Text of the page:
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Logo of nihpaAbout Author manuscriptsSubmit a manuscriptHHS Public Access; Author Manuscript; Accepted for publication in peer reviewed journal;
 
Biol Psychiatry. Author manuscript; available in PMC 2010 April 15.
Published in final edited form as:
PMCID: PMC2855119
NIHMSID: NIHMS81964

Progressive Deformation of Deep Brain Nuclei and Hippocampal-Amygdala Formation in Schizophrenia

Abstract

Background

Progressive decreases in cortical gray matter volume have been reported in individuals with schizophrenia. However, studies of progressive change in deep brain nuclei and hippocampal-amygdala formation have not yielded consistent findings.

Methods

Two high-resolution, T1-weighted magnetic resonance images were collected two years apart in 56 schizophrenia and 62 control subjects. Large-deformation high-dimensional brain mapping was used to generate surfaces for deep brain nuclei and hippocampal-amygdala formation at baseline and follow-up. Repeated-measures ANOVA was used to test for longitudinal changes in volume and shape.

Results

The pattern of progressive changes in the deep brain nuclei and hippocampal-amygdala formation in subjects with schizophrenia and controls was variable. Of the structures that receive direct projections from the cortex, the thalamus, caudate nucleus, nucleus accumbens and hippocampus showed changes specific to subjects with schizophrenia, and changes in the amygdala and putamen were similar in both groups. While different at baseline, no progressive change was observed in the globus pallidus, which does not receive direct projections from the cortex.

Conclusions

These findings suggest that the disease process of schizophrenia is associated with progressive effects on brain structure, and that brain structures that receive direct, excitatory connections from the cortex may be more likely to show progressive changes, as compared to brain structures that receive indirect, inhibitory connections from the cortex. These findings are also somewhat consistent with the hypothesis that overactivity of excitatory pathways in the brain may contribute to the neural degeneration that occurs in at least a subgroup of individuals with schizophrenia.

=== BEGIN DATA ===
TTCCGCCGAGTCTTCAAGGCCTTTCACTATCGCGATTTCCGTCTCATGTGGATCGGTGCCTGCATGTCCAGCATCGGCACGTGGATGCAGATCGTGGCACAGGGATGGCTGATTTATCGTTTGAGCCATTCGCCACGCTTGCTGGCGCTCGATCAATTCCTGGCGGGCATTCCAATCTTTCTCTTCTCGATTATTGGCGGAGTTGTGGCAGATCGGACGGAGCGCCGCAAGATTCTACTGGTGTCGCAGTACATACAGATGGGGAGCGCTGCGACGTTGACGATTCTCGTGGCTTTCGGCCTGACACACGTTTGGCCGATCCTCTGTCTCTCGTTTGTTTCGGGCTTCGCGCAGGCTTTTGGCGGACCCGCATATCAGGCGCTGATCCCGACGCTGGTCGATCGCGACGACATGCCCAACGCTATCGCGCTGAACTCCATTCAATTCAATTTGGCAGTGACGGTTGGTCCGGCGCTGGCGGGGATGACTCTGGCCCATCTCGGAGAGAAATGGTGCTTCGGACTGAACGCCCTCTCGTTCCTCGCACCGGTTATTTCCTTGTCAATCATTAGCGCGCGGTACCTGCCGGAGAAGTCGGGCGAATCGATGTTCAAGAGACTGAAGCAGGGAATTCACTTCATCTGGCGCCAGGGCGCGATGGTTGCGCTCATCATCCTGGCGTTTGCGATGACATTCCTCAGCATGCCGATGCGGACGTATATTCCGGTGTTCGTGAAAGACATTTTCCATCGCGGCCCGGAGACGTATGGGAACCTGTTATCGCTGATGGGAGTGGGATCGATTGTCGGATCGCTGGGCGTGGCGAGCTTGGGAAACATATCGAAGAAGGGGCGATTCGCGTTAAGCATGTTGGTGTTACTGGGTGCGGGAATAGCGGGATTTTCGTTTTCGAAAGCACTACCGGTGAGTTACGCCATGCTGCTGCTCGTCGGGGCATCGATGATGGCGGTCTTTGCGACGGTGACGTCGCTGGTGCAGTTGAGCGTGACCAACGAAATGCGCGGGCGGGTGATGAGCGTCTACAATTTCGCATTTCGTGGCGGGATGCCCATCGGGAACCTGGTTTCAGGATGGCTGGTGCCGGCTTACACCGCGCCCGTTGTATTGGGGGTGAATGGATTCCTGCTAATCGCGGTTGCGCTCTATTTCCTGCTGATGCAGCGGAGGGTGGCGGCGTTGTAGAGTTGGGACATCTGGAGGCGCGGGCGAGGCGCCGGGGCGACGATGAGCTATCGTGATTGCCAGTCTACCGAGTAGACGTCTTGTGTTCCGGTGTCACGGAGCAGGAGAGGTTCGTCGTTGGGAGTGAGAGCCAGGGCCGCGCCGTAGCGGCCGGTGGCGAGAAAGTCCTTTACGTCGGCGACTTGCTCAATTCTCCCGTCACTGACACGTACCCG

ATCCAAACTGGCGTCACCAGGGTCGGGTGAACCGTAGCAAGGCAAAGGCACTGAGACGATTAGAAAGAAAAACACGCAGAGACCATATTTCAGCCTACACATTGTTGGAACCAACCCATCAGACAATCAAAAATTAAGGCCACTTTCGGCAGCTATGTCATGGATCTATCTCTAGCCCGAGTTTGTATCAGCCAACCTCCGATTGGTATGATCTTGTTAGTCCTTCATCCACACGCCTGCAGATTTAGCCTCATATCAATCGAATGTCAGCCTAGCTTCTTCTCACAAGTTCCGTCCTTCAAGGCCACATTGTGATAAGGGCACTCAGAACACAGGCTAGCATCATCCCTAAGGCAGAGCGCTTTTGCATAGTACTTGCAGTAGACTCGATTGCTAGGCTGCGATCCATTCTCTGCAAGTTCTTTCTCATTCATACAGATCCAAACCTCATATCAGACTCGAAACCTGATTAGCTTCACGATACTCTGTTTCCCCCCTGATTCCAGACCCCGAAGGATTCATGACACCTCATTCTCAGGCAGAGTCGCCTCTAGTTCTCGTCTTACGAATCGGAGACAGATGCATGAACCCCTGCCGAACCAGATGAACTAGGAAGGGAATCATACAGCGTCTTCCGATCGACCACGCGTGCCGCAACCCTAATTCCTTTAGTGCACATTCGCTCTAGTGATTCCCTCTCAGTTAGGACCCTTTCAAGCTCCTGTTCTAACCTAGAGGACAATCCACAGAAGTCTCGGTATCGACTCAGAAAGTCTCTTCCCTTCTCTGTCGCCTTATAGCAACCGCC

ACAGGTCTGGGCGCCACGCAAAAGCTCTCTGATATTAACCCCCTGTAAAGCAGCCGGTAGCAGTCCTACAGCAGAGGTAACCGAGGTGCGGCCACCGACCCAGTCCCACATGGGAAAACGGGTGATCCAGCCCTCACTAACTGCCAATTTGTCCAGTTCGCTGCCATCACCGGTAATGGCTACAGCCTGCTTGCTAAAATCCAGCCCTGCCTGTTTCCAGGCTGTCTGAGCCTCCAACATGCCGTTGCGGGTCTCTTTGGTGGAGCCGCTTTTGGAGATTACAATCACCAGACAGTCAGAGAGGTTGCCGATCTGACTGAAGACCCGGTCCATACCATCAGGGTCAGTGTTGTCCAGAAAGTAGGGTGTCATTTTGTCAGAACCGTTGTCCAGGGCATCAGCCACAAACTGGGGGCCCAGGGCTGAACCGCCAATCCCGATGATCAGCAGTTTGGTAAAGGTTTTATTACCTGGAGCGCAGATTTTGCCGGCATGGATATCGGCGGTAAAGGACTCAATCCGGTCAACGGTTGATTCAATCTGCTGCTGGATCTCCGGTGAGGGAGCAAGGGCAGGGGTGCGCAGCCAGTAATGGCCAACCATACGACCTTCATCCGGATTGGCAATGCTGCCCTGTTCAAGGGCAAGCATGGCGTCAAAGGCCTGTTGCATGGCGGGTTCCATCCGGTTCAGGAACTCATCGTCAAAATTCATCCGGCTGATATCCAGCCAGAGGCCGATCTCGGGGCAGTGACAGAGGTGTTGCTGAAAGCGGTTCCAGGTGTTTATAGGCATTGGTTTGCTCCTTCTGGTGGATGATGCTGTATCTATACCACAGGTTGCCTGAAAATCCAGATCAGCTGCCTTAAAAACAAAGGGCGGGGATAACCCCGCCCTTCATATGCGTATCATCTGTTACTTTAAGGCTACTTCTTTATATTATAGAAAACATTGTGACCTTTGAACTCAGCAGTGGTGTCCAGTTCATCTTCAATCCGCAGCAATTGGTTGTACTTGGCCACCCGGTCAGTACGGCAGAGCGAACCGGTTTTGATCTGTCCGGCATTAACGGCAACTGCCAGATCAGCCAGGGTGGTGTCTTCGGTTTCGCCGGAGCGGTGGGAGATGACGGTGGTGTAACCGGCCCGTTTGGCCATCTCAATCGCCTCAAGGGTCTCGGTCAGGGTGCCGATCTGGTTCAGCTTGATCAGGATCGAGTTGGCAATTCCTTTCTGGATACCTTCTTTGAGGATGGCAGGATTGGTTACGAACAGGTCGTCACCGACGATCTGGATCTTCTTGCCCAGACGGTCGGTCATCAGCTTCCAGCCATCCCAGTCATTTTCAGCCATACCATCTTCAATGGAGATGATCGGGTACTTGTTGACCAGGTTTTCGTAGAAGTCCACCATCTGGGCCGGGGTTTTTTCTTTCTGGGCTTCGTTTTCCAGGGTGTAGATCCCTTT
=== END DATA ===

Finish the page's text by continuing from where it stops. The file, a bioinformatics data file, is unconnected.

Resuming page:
Keywords: Amygdala, Hippocampus, Basal Ganglia, Thalamus, Longitudinal Change, Brain Mapping

INTRODUCTION

Post-mortem studies of individuals with schizophrenia suggest gray matter volume loss across a range of brain structures (13). Similarly, in vivomagnetic resonance (MR) imaging studies provide evidence of widespread gray matter change in individuals with schizophrenia (49), including some who are early in their course of illness (1012).

Recent longitudinal MR studies offer evidence of progressive gray matter loss (1214) in the cortex. However, the observed pattern of time-dependent changes in deep brain nuclei and hippocampal-amygdala formation has not been consistent (1416), and this inconsistency may be due to the fact that the same method of image acquisition and analysis has not been used to survey a variety of relevant structures within the same subjects. The presence or absence of time-dependent changes in these structures may depend on the nature of their connections with the cerebral cortex. The thalamus and striatum all have direct, excitatory connections with the cortex, while the globus pallidus receives inhibitory signals from the striatum and limbic structures, and in turn, passes inhibitory signals to the thalamus. Information from different cortical areas, including the prefrontal, frontal, motor, and sensory areas, is first received by the striatum via excitatory projections, and then passed on to the thalamus via inhibitory projections from the globus pallidus. Finally, the thalamus projects to the cortex, completing a cortico-basal ganglia-thalamo-cortical loop (17). The hippocampus and the amygdala also have reciprocal excitatory connections with the medial prefrontal cortex (18, 19), and project to the mediodorsal nucleus of the thalamus.

In this study, we characterized the patterns of change in shape and volume in the deep brain nuclei and hippocampal-amygdala formation in schizophrenia. Based on the potential for overactive excitatory projections to damage neurons and their processes (i.e, excitotoxicity) (20, 21), we hypothesized that structures with direct, excitatory connections with the cortex (thalamus, striatum, hippocampus and amygdala) would show time-dependent changes, while structures with indirect, inhibitory connections with the cortex (globus pallidus) would not. Since brain structural changes may be accompanied by changes in the cognitive functions supported by these structures, we also examined the correlation between these changes.

METHODS

Participants

The subjects in the present study were selected from groups of schizophrenia (n=139, M/F=90/49, age=35.0±13.0 years) and healthy comparison subjects (n=136, M/F=73/63, age=33.3±14.1 years) that were enrolled into an ongoing study of brain structure and schizophrenia. From these subjects, 56 schizophrenia and 62 healthy comparison subjects returned for follow-up and were included in the present study. All individuals gave written informed consent for participation after the risks and benefits were explained. Subject characteristics are summarized in Table 1.

Table 1
Subject Characteristics: mean (SD [range]), t-test or chi-square statistics are shown where appropriate.